Why are rally cars so fast?

If you’re thinking Turbos and all wheel drive, you’d be partially correct.
For more than 30 years, 4 wheel drive and turbo charging have been standard equipment in rally cars. It was way back in 1981 that Audi brought the concept to the WRC and the game changed completely.
Having said that, modern rally cars are not just fast due to how many wheels they are turning or the size of the hair dryer bolted to the engine.
The simple answer is technology and at an even more basic level, computers.microchip
Yes the humble microchip has caused an evolution that has meant cars in general have improved more in the last 30 years than they had done in the entire rest of their history.
For many of us it’s hard to imagine that the smart phone in our pocket has more power than early day computers or even a laptop of 10 years ago, however that same advancement has also helped Motorsport.
For manufacturers, every part of a car is designed in a computer, modelled and tested, long before it is put into production. In terms of rally cars, everything from roll cage design to tyres and brakes are developed in a computer.
The car’s “brain” or engine management unit is one area that has had a significant impact on the speed of rally cars. Electronic fuel injection and ignition control help to gain more power from every drop of fuel. Another area that has benefitted is transmission design. Sure, having all four wheels driven is better than just two, however the quicker you can change gears and the more accurately you can control drive to those wheels, the more of the engine’s power you can put to the road. A computer controlling all or part of the drive system can send power to where it is needed most and change gears in a split second.
If you design; transmission, suspension and tyres as an overall package, the most gains are made. World rally cars are designed by manufacturers using this approach.

For us without the resources of a manufacturer or a lab full of engineers, modern individual components still bring more speed.
Using the latest ECU, gravel suspension and transmission will undeniably improve the speed of an older rally car. Don’t think so? There’s some Audi Quattros out there with the latest motorsport developments on board powered by their original engines and the cars go much quicker now in private hands then they ever did when run by full factory teams in the 80’s.

Even with older two wheel drive cars, technology has increased speed. Take a rear wheel drive Datsun or Escort. Use the original engine, fit it with fuel injection, electronic ignition and programmable engine management and the cars make a quantum leap forward in comparison to their points based ignitions and carburettors of the 70’s. This we know for fact. The svipecame is true for handling. Fitting of modern suspension units over those that were considered cutting edge in their day vastly improves road holding and shows with faster stage times.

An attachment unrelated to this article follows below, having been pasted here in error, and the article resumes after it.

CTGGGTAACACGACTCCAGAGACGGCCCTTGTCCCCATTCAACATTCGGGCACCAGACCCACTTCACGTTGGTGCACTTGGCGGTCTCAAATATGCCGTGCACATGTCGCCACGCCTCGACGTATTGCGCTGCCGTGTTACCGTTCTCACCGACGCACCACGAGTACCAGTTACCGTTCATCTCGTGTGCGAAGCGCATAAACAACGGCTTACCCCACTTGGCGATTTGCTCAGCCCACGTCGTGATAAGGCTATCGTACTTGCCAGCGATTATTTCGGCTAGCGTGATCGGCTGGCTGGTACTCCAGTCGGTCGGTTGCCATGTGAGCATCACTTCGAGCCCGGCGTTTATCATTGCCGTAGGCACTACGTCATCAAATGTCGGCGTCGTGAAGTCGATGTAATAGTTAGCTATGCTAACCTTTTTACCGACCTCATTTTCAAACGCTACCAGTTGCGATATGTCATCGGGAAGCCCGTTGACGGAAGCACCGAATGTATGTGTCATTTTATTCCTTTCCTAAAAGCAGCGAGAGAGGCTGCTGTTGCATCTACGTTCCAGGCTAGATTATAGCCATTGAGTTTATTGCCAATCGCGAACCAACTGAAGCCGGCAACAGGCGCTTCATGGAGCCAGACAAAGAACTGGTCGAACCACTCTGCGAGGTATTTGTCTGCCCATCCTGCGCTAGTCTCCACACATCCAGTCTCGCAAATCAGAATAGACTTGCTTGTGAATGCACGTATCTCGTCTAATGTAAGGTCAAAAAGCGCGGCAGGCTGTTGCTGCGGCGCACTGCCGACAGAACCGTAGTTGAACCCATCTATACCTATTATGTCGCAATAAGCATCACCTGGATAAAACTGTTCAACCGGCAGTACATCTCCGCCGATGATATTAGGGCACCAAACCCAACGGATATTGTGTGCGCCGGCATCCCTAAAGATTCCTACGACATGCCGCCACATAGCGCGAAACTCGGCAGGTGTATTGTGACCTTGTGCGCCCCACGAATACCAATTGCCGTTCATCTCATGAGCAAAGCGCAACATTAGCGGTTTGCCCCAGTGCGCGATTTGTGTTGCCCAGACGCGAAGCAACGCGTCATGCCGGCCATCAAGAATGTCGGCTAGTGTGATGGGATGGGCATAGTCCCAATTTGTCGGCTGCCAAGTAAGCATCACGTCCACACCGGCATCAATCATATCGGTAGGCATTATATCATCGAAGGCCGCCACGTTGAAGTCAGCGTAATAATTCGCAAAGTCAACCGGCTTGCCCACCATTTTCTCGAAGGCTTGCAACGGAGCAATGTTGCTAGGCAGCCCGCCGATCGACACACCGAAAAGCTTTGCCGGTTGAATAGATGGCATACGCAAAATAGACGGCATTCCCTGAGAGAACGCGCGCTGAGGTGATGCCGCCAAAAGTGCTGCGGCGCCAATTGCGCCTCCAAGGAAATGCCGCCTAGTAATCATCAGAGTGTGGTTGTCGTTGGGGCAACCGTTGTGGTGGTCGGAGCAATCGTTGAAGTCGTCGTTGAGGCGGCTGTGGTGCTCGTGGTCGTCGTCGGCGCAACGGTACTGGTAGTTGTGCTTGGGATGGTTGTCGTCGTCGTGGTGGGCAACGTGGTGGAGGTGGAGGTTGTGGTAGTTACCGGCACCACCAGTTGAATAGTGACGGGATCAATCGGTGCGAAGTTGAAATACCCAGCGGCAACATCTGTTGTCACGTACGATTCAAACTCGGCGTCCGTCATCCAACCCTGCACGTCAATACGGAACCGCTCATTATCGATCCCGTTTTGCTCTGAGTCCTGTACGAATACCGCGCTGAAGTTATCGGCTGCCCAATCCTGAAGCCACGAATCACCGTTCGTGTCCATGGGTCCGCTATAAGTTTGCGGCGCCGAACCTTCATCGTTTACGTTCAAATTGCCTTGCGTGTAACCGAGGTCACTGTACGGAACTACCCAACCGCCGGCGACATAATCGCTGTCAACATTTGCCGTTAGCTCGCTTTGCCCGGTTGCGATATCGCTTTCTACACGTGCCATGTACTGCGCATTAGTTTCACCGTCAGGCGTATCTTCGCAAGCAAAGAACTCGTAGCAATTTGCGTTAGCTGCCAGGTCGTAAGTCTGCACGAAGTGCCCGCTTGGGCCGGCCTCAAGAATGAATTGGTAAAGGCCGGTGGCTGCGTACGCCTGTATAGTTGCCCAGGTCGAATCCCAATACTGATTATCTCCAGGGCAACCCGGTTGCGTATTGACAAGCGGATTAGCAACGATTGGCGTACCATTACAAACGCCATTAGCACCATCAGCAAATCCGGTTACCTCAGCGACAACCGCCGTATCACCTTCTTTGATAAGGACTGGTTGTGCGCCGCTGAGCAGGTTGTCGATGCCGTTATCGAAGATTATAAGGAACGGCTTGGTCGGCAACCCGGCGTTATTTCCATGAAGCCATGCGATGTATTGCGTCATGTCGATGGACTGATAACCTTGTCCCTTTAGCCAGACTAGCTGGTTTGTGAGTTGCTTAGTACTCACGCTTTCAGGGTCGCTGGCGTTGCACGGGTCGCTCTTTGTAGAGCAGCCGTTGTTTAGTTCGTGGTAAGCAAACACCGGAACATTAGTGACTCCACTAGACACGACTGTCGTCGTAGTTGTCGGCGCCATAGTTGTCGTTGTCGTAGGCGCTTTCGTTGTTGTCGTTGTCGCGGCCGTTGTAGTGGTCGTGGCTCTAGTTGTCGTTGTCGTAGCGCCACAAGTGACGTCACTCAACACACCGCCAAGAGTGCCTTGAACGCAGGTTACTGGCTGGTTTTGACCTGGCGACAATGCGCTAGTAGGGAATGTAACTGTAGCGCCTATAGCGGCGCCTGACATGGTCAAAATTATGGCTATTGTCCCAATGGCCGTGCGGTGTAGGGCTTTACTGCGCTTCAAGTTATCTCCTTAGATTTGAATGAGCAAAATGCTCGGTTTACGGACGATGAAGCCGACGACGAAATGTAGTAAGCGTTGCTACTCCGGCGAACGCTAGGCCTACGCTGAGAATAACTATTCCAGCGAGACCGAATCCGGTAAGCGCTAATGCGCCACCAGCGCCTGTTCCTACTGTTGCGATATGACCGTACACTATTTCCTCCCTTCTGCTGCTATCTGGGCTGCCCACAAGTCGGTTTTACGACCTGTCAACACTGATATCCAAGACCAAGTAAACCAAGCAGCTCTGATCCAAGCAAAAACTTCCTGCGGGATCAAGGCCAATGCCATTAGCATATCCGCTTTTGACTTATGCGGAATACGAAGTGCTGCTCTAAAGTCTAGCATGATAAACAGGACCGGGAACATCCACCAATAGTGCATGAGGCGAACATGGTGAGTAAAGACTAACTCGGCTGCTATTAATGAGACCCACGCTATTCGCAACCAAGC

Technology has changed so much that World Rally Cars, once based on a 2 litre engine capacity have now been reduced to 1.6 litre and yet they are as fast if not faster than their larger capacity cousins.
Similarly within Australian rally rules, using regular pump fuel such as 98 octane, 350+hp can be reliably extracted from a 2L turbo engine with good programmable engine management and a skilful tuner.

Advancing electronics hasn’t just aided in speed, handling and traction. Reliability of mechanical components has improved too. Using a variety of sensors, computers can protect valuable engines, retarding performance or shutting down an engine before the driver is aware there is a (potentially very expensive) problem.
Brakes too have advanced a great deal and not just on the hardware side. Take the linings for example. Whilst the best idea is to fit the biggest brakes you can, the development of improved lining materials has changed braking forever. In many cases, standard older brake setups perform much better with new compound brake pads that have been developed for race and rally. We’ve seen many cases where simply changing to a new type of brake pad has meant a driver could easily brake 50 metres later approaching a corner.

The last link in the chain is tyres. Continual development and improvement by all the major manufacturers has resulted in better tyres. The tread pattern, compound (how hard or soft the rubber is) and casing design are now advanced at a molecular level. All of the work results in tyres providing more grip and turn in than ever before.tyre_model

When the silicon chip was invented about 60 years ago, no one ever thought it would prove so valuable to motorsport. Imagine where technology will take us in another 50 years.

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